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Written by Janet Goodman, BT Contributor   
February 2020

This local meetup club loves its pugs

OPix_PetTalk_2-20n the third Saturday of every month, a group of fun-loving dog devotees and their charges gather to socialize and celebrate the joy of pugs as members of their families.

For the past year, the Miami Pug Meetup is welcomed at Fit & Go Pets, a Wynwood boarding, grooming, and day-care facility at 711 NW 24th St. Mother-daughter team Mayrena Arias and Aimee Alvarez opened their business in 2017. During the December meetup, one of their outdoor play yards was abuzz with 15 energetic pugs and their owners. The club had previously met at Waggle Bros. in North Miami and at Miami’s Margaret Pace Park.

Long-time club coordinator is Vanessa Alpizar, owner of a seven-and-a-half-year-old therapy pug named Pugsley. They visit the Palace Nursing and Rehabilitation Center in Kendall and the Coconut Grove Library, where kids happily read to the friendly pug ambassador. Alpizar is described by other members as the thoughtful and helpful heart-and-soul of the group. Her frequent social media posts of pugs in festive garb are charming and quirky enough to make one an instant pug fan.

The BT asked Alpizar and other club members why pug owners dress their dogs in clothes. “Why not?” she laughs. “Pugs are already funny looking.” John and Vanessa O’Mara of Doral dress up three-and-a-half-year-old Jax “because he lets us and doesn’t seem to mind.”

Tony Martinez, a Coral Gables attorney and Christ Journey Church deacon, explains a deeper need. “We’re proud of these dogs; they deserve the best.” Speaking about five-year-old Bodie, he says, “I’ve learned more about unconditional love from my pug. This breed makes you the center of its universe. I can feel God’s love from above through Bodie’s love.”

Other members were equally eloquent and sometimes hilarious. Gary Stevenson, who attended with his wife, Susan, and their pugs, ten-year-old Coco Chanel and five-year-old Igor Stravinsky, answered a question with a smile: “Why a pug? A pug is in a perpetual existential crisis. It lives a life between comedy and tragedy. It’s a Velcro dog, so expect it to live on your lap, on top of your face at night, attached to you 24/7.”

Coco used to enjoy watching TV’s “Dancing with the Stars” before she went blind from an autoimmune condition. She also has back and digestive issues. He adds, “My wife and I are servants to the dog, as were the emperors in ancient China.”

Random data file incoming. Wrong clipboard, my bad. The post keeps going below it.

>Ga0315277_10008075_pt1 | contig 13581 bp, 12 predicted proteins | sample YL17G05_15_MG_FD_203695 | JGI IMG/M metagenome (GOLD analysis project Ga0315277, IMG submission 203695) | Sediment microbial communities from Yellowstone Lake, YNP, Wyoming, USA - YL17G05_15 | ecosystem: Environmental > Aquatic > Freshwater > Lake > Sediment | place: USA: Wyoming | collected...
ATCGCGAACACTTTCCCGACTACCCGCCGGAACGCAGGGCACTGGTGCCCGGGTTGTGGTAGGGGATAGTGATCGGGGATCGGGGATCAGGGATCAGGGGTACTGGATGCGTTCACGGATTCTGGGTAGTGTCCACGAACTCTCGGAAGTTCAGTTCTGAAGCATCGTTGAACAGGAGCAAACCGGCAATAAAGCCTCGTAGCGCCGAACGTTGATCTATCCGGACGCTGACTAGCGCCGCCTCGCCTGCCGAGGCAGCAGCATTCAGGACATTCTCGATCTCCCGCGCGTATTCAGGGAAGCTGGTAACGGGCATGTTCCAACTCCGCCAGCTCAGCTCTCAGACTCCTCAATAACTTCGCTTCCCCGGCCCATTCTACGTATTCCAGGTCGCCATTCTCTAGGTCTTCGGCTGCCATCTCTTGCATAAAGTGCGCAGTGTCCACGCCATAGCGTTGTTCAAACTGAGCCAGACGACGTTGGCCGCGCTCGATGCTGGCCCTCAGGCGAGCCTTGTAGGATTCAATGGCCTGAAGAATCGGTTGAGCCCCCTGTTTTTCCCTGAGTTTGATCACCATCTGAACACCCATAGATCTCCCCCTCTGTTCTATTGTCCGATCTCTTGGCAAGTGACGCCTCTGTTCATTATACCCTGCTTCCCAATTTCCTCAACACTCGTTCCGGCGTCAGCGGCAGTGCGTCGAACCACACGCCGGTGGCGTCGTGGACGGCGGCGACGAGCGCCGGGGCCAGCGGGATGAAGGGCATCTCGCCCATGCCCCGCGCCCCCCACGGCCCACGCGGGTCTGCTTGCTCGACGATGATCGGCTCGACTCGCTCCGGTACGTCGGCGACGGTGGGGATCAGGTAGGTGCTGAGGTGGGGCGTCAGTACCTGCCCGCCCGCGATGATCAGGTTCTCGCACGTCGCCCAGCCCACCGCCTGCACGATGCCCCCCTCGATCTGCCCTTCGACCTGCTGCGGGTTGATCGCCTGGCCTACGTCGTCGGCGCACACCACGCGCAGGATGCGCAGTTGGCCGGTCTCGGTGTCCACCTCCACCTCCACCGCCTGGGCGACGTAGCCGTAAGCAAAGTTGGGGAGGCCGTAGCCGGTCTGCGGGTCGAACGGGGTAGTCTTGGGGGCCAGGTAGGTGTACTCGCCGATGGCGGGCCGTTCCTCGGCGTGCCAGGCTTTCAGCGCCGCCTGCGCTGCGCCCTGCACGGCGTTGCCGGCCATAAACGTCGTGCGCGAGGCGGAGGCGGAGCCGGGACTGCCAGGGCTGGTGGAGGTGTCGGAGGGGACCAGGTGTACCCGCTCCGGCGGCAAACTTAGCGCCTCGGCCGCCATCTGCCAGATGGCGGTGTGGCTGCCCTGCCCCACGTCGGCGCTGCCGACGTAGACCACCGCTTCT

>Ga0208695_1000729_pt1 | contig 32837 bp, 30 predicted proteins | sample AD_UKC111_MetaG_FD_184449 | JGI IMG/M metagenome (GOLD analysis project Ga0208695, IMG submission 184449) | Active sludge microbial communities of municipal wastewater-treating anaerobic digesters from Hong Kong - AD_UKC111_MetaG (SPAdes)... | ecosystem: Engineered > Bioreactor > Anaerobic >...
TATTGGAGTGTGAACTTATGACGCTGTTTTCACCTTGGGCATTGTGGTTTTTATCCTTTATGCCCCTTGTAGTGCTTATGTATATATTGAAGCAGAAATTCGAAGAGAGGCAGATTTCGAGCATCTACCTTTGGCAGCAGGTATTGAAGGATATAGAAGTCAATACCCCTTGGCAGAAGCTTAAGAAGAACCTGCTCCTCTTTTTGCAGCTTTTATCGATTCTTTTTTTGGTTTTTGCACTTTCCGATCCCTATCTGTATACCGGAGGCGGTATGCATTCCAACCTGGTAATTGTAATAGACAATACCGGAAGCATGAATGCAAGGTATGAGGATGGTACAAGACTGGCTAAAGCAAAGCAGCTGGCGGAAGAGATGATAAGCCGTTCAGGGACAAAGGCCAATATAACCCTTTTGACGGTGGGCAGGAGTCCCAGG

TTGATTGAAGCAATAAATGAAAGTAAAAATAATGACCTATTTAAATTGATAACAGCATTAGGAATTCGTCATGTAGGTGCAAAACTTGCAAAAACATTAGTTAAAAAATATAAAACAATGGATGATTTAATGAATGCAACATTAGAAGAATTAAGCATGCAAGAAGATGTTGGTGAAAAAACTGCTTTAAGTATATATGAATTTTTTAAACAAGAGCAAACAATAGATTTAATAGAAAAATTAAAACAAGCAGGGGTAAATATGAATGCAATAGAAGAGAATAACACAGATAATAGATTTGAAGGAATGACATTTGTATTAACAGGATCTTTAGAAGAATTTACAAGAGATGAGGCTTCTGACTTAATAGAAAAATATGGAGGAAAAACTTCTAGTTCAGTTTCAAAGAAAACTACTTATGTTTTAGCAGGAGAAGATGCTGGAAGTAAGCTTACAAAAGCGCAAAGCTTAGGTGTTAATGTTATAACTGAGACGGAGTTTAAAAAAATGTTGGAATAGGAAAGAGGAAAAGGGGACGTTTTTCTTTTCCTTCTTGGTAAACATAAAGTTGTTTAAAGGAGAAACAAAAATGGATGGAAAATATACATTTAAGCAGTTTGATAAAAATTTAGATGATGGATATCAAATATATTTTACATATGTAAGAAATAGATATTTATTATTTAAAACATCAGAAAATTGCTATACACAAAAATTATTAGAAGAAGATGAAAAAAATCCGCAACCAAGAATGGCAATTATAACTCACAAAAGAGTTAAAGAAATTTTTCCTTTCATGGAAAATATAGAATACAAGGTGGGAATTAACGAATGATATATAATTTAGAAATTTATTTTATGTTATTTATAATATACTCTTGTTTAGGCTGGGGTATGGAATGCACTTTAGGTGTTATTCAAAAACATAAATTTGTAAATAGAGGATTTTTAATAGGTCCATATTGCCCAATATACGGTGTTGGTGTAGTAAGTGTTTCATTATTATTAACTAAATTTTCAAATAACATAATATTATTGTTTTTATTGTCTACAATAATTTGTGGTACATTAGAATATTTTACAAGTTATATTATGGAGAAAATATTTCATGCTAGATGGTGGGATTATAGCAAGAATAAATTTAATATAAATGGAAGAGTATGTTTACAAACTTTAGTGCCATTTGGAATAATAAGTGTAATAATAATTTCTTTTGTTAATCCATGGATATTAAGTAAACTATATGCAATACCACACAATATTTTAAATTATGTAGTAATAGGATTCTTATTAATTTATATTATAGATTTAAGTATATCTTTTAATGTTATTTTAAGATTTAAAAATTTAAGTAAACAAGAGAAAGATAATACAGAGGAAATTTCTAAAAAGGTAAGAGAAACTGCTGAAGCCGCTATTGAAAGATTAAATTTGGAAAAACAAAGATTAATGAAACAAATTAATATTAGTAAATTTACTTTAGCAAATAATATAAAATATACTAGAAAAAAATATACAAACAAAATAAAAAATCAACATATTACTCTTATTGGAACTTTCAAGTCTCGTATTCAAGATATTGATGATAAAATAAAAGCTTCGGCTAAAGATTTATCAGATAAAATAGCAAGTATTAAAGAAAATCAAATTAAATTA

According to the American Kennel Club (AKC), the pug is one of the oldest breeds of dogs, originating before 400 BC in China, where emperors favored flat-faced toy breeds like the pug. In Holland, after a barking pug warned the crown prince of a Spanish army attack, it became the official mascot of the royal House of Orange, and later in England, when William and Mary of Orange ruled there.

The breed was recognized by AKC in 1885. Breed standards include even-tempered, playful, outgoing, and loving personalities. Today it ranks 28th of 193 breeds in popularity.

Don’t tell that to adoring pug owners who consider the breed as No. 1. Patricia Leary of Miami Beach says she’s obsessed with pugs. She’s never owned any other dogs except her two female pugs: 11-month-old Frankie and 10-year-old Paisley. “They’re perfect family dogs and great for the elderly. They love to snuggle and give so much love.”

Steven and Elizabeth Samper of Pembroke Pines have a one-year-old pug named Penny. They consider pugs loyal, happy, and non-aggressive. Karen Ellzey of Kendall says, “I’ve had other breeds, but I always wanted a pug and now I won’t go back,” even though her ten-year-old Owen has arthritis and a partially collapsed trachea that causes him to cough when he’s excited.

Five of the 15 club pugs have health issues. Leary’s puppy is already diagnosed with a luxating patella -- a common genetic breed flaw. The AKC recommends hip, eye, and patella evaluations, as well as encephalitis DNA tests for pugs, and warns that the breed is prone to obesity. New club member Akira Adderly sought diet advice from Alpizar for her overweight one-and-a-half-year-old male Apollo, who also snores. But Adderly finds his snoring more soothing than a sound machine.

Half of the club pugs sleep in bed with their owners. Most came from professional breeders -- nine from breeders, two from pet stores, three from rescues and shelters, and one was found on Craig’s List.

The club’s December Pug of the Month is one-year-old Samson owned by Laurie Brickman of Miami, who says his happy, human-like personality “makes me feel a different kind of joy. He’s silly and clown-like. Always entertaining. Pugs are going to rule the world someday.”

In this small corner of the planet, I think they already do.

 

Janet Goodman is a Miami Shores-based dog trainer and principal of Good Dog Bad Dog Inc. Contact her at This e-mail address is being protected from spambots. You need JavaScript enabled to view it .

 

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